The U.S. Department of Justice said last year that FIFA would be compensated $201 million for losses suffered from global corruption schemes by soccer’s governing officials. Until Thursday, $32.3 million had been remitted.
The DOJ announced that an additional $92 million would be distributed to the victims.
Many of the officials involved in the schemes, which were largely related to bribes for media and marketing rights, were ordered to forfeit the assets they obtained.
More than 50 defendants from more than 20 different countries have faced charges since the corruption probe was unveiled in 2015. Four corporate entities have pleaded guilty, with other businesses acknowledging their roles.
- Reynaldo Vasquez, former president of El Salvador’s soccer federation, pleaded guilty to racketeering conspiracy, and was sentenced to eight years in prison. FIFA banned him for life and fined him $522,000.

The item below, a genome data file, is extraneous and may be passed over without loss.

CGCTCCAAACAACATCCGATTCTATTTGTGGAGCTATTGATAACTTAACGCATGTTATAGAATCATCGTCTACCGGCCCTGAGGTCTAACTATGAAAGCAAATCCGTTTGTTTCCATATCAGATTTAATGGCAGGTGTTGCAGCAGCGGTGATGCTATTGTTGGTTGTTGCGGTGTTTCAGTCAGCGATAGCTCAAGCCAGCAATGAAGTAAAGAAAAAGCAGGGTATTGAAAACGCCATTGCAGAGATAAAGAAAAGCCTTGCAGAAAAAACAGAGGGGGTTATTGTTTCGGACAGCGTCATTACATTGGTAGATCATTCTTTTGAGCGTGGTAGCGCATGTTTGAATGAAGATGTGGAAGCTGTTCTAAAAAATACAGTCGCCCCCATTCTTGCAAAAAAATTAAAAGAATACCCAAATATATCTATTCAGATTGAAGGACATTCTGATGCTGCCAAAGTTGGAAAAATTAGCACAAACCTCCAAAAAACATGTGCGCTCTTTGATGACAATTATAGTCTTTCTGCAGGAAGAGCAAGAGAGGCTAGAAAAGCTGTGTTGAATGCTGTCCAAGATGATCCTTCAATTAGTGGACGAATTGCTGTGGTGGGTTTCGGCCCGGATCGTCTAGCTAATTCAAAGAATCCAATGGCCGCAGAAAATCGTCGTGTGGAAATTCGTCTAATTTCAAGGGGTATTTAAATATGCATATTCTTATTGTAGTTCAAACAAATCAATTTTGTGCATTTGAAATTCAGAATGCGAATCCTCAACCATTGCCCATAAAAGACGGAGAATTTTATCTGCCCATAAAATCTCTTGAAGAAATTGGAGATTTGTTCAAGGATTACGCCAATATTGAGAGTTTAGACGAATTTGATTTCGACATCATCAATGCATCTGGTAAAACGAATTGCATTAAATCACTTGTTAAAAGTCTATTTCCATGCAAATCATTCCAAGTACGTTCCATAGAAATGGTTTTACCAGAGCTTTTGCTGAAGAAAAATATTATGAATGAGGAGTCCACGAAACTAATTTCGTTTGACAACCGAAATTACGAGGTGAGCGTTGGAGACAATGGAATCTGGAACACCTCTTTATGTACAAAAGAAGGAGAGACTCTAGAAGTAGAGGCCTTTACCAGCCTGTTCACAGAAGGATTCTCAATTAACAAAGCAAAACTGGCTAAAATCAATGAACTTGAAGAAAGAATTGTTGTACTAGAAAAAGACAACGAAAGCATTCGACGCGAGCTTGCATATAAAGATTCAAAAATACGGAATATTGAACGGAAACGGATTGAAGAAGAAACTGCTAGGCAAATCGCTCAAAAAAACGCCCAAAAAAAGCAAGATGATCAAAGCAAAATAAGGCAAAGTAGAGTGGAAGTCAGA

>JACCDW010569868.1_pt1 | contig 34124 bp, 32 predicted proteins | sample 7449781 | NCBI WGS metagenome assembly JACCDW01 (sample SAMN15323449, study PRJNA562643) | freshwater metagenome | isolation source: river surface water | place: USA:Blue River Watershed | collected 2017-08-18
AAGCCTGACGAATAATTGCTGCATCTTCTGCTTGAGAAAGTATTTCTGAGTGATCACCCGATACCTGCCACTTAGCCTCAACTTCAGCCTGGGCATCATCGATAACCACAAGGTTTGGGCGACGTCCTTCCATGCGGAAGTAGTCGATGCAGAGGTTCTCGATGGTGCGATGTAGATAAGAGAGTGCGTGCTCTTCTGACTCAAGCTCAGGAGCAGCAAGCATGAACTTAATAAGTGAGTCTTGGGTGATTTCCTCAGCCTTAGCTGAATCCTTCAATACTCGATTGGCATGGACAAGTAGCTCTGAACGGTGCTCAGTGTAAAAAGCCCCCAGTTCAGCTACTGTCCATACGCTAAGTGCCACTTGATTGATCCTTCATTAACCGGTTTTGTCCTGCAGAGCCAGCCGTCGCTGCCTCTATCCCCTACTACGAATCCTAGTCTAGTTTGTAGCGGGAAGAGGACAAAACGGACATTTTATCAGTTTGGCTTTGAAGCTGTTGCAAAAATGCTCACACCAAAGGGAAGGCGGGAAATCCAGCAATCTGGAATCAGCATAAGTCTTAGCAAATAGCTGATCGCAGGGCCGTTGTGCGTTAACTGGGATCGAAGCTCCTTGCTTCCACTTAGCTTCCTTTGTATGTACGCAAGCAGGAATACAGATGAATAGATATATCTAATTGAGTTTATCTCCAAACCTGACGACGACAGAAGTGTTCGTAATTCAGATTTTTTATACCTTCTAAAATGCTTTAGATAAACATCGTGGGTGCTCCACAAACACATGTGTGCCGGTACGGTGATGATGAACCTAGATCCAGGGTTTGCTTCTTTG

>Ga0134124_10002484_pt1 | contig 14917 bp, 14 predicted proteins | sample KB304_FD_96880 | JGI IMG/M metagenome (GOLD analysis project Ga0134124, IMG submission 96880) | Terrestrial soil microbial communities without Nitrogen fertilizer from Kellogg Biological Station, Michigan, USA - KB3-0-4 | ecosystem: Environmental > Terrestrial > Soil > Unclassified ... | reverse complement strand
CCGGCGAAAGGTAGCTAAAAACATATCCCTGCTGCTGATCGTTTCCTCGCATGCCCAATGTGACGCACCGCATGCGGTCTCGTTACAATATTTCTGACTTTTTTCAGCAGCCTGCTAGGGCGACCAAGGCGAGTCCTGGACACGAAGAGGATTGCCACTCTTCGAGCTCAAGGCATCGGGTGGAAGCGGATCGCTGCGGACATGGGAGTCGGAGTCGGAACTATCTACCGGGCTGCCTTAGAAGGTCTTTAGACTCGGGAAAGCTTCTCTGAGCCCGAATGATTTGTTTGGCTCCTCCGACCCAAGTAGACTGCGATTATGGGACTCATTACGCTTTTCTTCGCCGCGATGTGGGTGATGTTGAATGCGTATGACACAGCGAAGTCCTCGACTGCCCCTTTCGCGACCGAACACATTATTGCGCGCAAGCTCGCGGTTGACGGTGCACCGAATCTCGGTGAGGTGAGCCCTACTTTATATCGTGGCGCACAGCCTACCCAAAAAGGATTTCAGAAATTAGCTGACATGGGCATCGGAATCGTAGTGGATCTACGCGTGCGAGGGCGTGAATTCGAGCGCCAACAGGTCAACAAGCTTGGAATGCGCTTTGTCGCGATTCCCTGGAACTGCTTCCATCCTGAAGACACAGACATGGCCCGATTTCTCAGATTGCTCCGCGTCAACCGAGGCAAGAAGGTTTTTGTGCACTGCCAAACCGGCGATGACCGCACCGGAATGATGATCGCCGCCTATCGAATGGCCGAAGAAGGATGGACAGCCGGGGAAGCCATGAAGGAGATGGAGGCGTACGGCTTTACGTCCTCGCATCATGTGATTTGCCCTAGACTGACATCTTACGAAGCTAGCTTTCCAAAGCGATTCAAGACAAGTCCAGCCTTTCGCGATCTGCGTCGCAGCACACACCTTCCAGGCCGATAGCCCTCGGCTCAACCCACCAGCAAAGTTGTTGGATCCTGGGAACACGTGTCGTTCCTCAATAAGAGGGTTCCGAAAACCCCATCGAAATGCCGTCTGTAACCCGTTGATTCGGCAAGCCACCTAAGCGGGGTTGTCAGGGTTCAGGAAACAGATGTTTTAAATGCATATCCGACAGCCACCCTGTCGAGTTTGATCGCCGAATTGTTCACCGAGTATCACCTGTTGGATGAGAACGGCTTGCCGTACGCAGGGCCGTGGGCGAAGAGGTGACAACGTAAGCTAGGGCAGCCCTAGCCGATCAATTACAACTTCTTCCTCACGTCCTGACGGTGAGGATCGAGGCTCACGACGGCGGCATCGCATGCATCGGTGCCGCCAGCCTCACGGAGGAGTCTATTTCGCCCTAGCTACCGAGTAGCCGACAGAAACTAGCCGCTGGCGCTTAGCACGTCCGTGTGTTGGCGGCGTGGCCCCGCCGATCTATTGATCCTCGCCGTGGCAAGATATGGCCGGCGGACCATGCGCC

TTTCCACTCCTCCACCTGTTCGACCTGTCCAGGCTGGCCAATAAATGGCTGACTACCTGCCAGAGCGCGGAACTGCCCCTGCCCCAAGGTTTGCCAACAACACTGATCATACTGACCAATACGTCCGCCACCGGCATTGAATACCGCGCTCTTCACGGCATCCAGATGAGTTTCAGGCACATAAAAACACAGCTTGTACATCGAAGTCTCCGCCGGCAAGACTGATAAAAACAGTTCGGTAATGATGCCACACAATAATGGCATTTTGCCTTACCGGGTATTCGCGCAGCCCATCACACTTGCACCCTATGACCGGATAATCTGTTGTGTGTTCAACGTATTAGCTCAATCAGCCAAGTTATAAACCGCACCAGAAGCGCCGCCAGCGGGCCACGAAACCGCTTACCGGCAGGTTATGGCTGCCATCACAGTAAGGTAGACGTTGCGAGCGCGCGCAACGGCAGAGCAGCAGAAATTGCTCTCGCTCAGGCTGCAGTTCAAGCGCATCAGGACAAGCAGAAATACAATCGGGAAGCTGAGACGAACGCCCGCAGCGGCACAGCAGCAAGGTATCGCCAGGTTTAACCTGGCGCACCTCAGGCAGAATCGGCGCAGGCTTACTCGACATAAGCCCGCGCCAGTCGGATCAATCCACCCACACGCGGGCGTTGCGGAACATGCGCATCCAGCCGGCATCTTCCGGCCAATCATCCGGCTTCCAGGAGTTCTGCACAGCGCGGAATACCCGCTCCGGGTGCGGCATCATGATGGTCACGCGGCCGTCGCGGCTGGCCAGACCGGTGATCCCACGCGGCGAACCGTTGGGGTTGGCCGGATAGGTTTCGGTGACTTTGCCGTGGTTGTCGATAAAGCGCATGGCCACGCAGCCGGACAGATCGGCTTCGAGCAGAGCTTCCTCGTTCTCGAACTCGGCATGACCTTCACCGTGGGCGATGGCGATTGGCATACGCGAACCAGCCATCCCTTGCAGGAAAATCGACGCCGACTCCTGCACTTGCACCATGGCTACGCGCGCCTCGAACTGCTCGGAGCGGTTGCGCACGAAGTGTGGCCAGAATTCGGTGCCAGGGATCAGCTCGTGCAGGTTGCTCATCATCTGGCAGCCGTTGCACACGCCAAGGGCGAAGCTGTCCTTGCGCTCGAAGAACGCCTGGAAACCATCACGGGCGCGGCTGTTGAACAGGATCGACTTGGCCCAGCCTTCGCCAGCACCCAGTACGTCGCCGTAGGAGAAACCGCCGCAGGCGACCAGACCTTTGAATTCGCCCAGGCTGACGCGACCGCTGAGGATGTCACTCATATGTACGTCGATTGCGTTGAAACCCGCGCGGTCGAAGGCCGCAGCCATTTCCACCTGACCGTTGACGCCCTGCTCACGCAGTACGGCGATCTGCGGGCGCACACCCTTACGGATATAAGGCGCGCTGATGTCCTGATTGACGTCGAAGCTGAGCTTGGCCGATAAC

- Juan Angel Napout, former president of CONMEBOL, was sentenced to nine years in prison.
- Jose Maria Marin, former head of the Brazilian Football Federation, was sentenced to four.
Where the Money Goes
“Various constituent national soccer federations” are set to benefit from the funds, according to the DOJ, including CONCACAF, which oversees North and Central American soccer, and CONMEBOL, which governs South American soccer.
Under the supervision of the FIFA Foundation, a World Football Remission Fund was created with the money. It focuses on women’s and girls’ soccer, education, safeguarding, youth programs, community outreach, and humanitarian needs.